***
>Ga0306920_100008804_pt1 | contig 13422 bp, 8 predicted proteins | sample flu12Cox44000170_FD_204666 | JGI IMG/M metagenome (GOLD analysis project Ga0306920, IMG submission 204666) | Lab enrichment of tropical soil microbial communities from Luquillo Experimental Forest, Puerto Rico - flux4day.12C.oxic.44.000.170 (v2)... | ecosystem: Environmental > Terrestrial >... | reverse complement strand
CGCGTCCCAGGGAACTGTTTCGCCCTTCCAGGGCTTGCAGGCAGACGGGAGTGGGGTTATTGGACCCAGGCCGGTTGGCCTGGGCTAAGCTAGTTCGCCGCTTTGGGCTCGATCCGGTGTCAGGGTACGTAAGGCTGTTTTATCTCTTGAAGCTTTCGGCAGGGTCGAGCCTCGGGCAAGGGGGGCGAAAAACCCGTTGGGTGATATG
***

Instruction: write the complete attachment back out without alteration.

>Ga0306920_100008804_pt1 | contig 13422 bp, 8 predicted proteins | sample flu12Cox44000170_FD_204666 | JGI IMG/M metagenome (GOLD analysis project Ga0306920, IMG submission 204666) | Lab enrichment of tropical soil microbial communities from Luquillo Experimental Forest, Puerto Rico - flux4day.12C.oxic.44.000.170 (v2)... | ecosystem: Environmental > Terrestrial >... | reverse complement strand
CGCGTCCCAGGGAACTGTTTCGCCCTTCCAGGGCTTGCAGGCAGACGGGAGTGGGGTTATTGGACCCAGGCCGGTTGGCCTGGGCTAAGCTAGTTCGCCGCTTTGGGCTCGATCCGGTGTCAGGGTACGTAAGGCTGTTTTATCTCTTGAAGCTTTCGGCAGGGTCGAGCCTCGGGCAAGGGGGGCGAAAAACCCGTTGGGTGATATG